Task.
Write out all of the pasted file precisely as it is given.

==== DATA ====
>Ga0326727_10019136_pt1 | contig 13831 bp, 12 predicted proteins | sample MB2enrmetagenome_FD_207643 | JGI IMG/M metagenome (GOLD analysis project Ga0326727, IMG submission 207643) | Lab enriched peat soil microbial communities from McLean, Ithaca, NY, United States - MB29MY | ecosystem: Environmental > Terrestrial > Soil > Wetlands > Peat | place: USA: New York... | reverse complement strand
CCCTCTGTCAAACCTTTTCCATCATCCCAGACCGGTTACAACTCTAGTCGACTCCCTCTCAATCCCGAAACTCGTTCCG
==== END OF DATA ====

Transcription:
>Ga0326727_10019136_pt1 | contig 13831 bp, 12 predicted proteins | sample MB2enrmetagenome_FD_207643 | JGI IMG/M metagenome (GOLD analysis project Ga0326727, IMG submission 207643) | Lab enriched peat soil microbial communities from McLean, Ithaca, NY, United States - MB29MY | ecosystem: Environmental > Terrestrial > Soil > Wetlands > Peat | place: USA: New York... | reverse complement strand
CCCTCTGTCAAACCTTTTCCATCATCCCAGACCGGTTACAACTCTAGTCGACTCCCTCTCAATCCCGAAACTCGTTCCG